Leaving the chapel we stopped to inspect the two Biddlestones which are clearly marked on the OS map. By now I didn’t have the nerve to mention the Selby’s whose land this was on and who had a long history in the area (look it up on the internet). The now demolished Biddlestone Hall, adjacent to the chapel, was the model for Osbaldistone Hall in Sir Walter Scott’s Rob Roy, also a fact I didn’t dare divulge. Ian bravely tried to point out the burial sites of two of the Selby family on the edge of Garden Wood but either the rosebay willow herb was too tall or some of our number were too short, I couldn’t possibly say which. This was a pity as Ian had spent several days with a working party reclaiming the site back from nature, everyone missed that nugget too.
The scenery along the final three kilometres back to the vehicles was in marked contrast to the volcanic Cheviot hills we’d spent so much time on so far. Here in the lowlands we moved onto the softer sedimentary rocks of the Coquet Vale overlooked by the Fell Sandstone escarpment that reached its highest point along the Simonside Ridge so prominent almost ten kilometres to the south. Here were large hedgerow enclosed fields with numerous deciduous trees compared to open upland moor and geometrical blocks of coniferous plantations. The agriculture was mixed with arable land as well as pastoral and the differences in the quality of these lowland soils was obvious. Settlement was denser too with traditional villages and smaller hamlets (e.g. Elilaw, Biddlestone, Clennell) in addition to dispersed farmsteads set in their own fields (e.g. Cote Walls). This had either been enabled or regenerated by the passing of the Reiving Times following the Act of Union with Scotland which eventually brought an end to both cross-border and inter-border hostilities. By contrast the Cheviot upland are almost devoid of settlement today which is in marked contrast to earlier times as demonstrated by the large number of highly visible Bronze and Iron Age hillforts found throughout the Cheviots. We saw several throughout the day e.g. Castle Hill and Camp Knowe near to Alwinton. The final stage ran parallel to the Netherton Burn to our south and we entered the village just after passing Netherton Mill.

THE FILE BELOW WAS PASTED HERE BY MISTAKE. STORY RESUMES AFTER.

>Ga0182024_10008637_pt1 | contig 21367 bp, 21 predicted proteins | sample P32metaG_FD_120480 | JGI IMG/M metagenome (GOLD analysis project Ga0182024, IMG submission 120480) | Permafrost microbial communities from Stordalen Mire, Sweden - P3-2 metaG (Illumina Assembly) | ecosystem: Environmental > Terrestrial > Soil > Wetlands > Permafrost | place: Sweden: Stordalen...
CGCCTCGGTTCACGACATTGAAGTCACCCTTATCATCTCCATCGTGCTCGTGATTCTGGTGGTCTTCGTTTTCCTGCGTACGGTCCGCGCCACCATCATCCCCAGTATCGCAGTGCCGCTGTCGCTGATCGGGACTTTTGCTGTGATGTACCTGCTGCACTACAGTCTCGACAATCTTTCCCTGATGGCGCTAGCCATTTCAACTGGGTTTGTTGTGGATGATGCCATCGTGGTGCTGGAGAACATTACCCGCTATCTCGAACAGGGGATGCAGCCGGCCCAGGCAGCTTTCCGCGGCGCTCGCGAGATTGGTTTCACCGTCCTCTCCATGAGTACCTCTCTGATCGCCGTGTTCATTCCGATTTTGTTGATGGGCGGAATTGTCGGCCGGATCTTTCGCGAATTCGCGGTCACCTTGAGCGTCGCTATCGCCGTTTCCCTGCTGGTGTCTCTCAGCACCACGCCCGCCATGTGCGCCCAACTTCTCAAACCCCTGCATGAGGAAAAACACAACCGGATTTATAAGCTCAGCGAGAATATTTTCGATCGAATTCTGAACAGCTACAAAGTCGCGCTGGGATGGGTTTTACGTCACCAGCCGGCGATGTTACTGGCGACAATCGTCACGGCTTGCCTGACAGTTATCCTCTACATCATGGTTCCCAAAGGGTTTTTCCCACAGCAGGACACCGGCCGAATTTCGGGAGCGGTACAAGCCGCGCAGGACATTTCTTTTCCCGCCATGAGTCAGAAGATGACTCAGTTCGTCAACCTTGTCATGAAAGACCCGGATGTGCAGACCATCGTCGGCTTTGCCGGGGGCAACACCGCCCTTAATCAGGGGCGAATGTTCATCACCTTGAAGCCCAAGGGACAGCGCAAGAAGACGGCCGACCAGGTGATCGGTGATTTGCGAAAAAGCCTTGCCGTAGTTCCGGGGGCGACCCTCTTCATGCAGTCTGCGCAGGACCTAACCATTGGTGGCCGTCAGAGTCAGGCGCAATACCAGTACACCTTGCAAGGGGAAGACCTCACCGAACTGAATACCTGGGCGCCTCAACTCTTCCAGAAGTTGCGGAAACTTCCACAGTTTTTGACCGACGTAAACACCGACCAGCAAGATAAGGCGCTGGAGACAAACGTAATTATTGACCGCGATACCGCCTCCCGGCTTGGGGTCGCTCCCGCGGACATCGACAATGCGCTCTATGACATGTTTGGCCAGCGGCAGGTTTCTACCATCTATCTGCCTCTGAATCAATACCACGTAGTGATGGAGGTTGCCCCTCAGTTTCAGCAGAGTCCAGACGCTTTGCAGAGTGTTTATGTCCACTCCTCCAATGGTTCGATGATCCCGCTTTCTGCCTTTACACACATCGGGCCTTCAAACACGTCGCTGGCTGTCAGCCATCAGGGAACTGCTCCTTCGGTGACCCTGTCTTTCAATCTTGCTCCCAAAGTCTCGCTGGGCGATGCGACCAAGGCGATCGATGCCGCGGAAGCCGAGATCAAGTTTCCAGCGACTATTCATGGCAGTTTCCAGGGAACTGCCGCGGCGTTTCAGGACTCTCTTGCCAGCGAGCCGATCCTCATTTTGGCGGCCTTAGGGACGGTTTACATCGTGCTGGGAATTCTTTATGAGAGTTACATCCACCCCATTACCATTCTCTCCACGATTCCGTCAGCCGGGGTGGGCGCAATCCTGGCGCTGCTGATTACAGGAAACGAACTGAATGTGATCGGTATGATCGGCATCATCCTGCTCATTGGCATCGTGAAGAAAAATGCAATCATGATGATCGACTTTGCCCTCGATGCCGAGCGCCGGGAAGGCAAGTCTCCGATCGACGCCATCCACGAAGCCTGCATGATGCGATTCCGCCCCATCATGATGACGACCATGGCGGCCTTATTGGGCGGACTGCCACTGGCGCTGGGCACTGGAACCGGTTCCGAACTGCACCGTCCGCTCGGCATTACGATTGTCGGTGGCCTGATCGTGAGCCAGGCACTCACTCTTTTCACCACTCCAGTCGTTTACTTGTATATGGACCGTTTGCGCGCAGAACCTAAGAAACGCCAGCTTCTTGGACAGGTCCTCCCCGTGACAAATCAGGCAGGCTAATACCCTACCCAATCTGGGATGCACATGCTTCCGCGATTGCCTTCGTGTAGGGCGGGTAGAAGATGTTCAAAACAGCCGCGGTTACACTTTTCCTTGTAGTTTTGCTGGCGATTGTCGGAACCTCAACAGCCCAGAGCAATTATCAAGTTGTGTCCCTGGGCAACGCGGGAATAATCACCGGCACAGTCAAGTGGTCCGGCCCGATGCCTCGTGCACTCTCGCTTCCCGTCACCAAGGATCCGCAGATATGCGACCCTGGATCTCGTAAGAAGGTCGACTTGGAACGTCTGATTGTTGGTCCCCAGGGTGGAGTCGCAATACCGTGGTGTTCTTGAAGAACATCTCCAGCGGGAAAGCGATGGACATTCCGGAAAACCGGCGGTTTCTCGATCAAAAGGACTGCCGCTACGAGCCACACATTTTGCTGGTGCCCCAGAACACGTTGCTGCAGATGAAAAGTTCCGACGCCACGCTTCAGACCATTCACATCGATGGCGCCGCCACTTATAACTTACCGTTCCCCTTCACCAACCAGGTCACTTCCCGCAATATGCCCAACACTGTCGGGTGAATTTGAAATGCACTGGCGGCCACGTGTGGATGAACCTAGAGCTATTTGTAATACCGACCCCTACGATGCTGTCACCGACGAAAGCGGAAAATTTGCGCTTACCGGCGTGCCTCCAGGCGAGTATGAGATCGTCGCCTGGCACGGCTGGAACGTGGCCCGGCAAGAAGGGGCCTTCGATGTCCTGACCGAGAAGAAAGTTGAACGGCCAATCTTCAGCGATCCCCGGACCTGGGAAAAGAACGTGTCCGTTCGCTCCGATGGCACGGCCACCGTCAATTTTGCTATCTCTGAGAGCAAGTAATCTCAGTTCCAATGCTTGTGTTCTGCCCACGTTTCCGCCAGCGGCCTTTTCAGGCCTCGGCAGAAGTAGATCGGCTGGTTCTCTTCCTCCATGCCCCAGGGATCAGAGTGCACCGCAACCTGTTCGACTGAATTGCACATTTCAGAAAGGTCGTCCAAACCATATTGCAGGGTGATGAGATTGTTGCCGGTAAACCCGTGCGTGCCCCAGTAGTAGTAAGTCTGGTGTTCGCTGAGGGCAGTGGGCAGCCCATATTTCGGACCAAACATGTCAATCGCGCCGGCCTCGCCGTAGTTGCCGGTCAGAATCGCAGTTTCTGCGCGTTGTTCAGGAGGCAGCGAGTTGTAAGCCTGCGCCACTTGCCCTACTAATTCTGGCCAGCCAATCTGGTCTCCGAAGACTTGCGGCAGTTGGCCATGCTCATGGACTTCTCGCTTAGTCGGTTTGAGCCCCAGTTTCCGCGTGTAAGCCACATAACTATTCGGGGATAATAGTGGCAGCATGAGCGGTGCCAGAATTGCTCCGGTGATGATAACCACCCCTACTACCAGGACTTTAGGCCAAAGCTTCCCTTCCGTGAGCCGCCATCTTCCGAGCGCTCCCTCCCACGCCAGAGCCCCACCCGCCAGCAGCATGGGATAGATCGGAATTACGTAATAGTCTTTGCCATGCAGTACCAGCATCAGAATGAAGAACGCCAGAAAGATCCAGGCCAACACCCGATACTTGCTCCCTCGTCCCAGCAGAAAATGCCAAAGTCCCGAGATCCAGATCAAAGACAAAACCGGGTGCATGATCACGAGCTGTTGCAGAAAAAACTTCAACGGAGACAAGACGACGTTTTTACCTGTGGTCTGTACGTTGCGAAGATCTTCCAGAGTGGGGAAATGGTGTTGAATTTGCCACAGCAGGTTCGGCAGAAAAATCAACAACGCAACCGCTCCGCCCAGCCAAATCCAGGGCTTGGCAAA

This was one of the most enjoyable and different walks we have done for some time. The route and its contrasting landscapes definitely helped but it was the participants that made the difference. Everyone took everything in good part, the banter was light hearted and good fun and lasted the whole walk. The bacon sandwiches bought from the relatively recently opened Burnfoot Tearoom by some whilst waiting for the bus might have helped too! Oh yes, before I forget please do have a look on Google Earth to see where we have been and pick out some of the ancient settlement we passed e.g. the homestead near Loundon Hill, something else for which I take regular stick. I think it’s just good natured – isn’t it?
Thank you all and we hope to see you all again soon.
Richard, Ian and Moira
Monday, 19 October 2015
Craster/Dunstanburgh Castle Nordic Walk Sunday 18th October 2015
Another perfect weather day 12° and light clouds in the sky.
Everyone met nice and early. I left them in my lovely volunteer, Laura’s capable hands whilst I ran through the technique with Andrea, who had never Nordic walked before. She said “I didn’t realise there was so much to know about walking!”